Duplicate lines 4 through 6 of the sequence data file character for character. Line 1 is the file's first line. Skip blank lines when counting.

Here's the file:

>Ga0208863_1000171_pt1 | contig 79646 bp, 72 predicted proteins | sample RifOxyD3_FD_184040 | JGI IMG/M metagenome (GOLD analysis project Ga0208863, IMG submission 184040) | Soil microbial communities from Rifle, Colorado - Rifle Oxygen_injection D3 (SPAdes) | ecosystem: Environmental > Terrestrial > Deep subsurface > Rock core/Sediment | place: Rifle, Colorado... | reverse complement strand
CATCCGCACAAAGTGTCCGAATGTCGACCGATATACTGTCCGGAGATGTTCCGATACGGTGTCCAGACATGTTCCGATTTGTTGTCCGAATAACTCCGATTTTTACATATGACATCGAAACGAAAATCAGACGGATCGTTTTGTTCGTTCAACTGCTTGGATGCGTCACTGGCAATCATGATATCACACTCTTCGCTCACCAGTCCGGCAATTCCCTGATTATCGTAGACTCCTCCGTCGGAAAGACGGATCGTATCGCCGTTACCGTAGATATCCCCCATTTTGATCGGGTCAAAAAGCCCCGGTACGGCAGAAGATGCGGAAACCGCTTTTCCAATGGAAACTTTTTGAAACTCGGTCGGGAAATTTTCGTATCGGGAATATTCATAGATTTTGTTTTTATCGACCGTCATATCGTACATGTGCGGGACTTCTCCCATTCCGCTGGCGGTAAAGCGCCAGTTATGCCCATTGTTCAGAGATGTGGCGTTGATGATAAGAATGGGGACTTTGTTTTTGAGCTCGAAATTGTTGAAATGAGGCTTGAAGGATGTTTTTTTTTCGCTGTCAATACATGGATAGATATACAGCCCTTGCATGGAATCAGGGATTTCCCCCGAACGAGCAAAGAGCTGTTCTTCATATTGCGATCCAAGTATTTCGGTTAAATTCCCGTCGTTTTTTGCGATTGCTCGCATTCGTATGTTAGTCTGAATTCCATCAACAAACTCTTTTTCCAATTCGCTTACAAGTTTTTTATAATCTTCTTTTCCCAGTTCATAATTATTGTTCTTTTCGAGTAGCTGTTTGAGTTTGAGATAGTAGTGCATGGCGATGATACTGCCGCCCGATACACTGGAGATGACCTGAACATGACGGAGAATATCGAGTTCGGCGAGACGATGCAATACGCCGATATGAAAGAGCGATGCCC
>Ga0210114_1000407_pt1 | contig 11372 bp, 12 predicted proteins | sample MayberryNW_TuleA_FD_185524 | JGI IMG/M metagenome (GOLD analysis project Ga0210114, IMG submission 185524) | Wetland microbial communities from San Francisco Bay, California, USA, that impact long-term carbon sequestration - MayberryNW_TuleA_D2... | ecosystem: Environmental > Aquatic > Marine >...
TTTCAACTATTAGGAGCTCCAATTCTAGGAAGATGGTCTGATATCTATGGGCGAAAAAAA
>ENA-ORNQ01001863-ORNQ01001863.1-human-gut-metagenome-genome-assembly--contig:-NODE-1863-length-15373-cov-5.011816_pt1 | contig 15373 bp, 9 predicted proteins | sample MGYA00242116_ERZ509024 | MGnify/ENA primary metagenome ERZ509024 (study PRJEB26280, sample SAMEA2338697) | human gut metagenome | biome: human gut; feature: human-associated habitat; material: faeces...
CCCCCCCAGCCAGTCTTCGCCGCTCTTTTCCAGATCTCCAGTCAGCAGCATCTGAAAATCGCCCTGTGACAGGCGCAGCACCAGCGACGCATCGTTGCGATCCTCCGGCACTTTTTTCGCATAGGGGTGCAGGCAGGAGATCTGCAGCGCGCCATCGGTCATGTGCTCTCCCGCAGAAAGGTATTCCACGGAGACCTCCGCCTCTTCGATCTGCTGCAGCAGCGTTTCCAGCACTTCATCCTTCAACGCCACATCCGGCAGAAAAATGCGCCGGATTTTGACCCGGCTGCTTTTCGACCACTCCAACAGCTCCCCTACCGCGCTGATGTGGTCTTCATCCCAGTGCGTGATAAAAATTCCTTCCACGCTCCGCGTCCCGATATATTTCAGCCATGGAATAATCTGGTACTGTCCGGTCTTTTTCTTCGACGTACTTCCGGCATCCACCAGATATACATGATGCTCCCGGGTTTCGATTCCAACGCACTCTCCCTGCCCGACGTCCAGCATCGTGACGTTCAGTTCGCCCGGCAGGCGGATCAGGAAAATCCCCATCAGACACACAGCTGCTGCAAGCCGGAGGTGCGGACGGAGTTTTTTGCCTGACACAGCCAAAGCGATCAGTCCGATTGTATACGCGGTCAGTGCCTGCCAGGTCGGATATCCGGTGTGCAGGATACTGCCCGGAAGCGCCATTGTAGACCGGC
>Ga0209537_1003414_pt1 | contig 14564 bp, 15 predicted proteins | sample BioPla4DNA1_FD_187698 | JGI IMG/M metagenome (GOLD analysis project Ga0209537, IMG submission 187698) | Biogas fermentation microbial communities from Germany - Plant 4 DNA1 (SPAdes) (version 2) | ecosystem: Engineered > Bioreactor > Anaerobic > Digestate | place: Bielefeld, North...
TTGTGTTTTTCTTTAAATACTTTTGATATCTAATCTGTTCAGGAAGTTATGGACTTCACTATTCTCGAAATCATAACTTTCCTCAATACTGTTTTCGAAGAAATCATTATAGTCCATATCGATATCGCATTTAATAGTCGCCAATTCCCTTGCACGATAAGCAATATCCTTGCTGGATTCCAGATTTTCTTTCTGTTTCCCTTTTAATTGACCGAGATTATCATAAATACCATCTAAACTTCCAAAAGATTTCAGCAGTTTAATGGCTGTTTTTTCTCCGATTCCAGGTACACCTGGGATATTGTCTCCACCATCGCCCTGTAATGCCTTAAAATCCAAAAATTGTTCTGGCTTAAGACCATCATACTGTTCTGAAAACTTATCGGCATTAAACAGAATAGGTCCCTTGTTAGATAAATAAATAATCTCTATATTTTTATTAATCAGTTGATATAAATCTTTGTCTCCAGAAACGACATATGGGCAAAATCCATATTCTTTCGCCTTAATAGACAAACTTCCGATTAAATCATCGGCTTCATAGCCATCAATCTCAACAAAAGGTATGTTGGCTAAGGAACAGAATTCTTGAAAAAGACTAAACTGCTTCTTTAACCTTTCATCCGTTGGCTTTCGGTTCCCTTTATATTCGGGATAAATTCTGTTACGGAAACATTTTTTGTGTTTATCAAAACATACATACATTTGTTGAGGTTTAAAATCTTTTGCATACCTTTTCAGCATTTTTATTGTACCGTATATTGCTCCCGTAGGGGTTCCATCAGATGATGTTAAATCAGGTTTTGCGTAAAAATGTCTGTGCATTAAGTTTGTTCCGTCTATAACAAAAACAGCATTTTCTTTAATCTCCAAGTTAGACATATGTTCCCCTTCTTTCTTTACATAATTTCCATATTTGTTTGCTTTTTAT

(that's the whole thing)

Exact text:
TTTCAACTATTAGGAGCTCCAATTCTAGGAAGATGGTCTGATATCTATGGGCGAAAAAAA
>ENA-ORNQ01001863-ORNQ01001863.1-human-gut-metagenome-genome-assembly--contig:-NODE-1863-length-15373-cov-5.011816_pt1 | contig 15373 bp, 9 predicted proteins | sample MGYA00242116_ERZ509024 | MGnify/ENA primary metagenome ERZ509024 (study PRJEB26280, sample SAMEA2338697) | human gut metagenome | biome: human gut; feature: human-associated habitat; material: faeces...
CCCCCCCAGCCAGTCTTCGCCGCTCTTTTCCAGATCTCCAGTCAGCAGCATCTGAAAATCGCCCTGTGACAGGCGCAGCACCAGCGACGCATCGTTGCGATCCTCCGGCACTTTTTTCGCATAGGGGTGCAGGCAGGAGATCTGCAGCGCGCCATCGGTCATGTGCTCTCCCGCAGAAAGGTATTCCACGGAGACCTCCGCCTCTTCGATCTGCTGCAGCAGCGTTTCCAGCACTTCATCCTTCAACGCCACATCCGGCAGAAAAATGCGCCGGATTTTGACCCGGCTGCTTTTCGACCACTCCAACAGCTCCCCTACCGCGCTGATGTGGTCTTCATCCCAGTGCGTGATAAAAATTCCTTCCACGCTCCGCGTCCCGATATATTTCAGCCATGGAATAATCTGGTACTGTCCGGTCTTTTTCTTCGACGTACTTCCGGCATCCACCAGATATACATGATGCTCCCGGGTTTCGATTCCAACGCACTCTCCCTGCCCGACGTCCAGCATCGTGACGTTCAGTTCGCCCGGCAGGCGGATCAGGAAAATCCCCATCAGACACACAGCTGCTGCAAGCCGGAGGTGCGGACGGAGTTTTTTGCCTGACACAGCCAAAGCGATCAGTCCGATTGTATACGCGGTCAGTGCCTGCCAGGTCGGATATCCGGTGTGCAGGATACTGCCCGGAAGCGCCATTGTAGACCGGC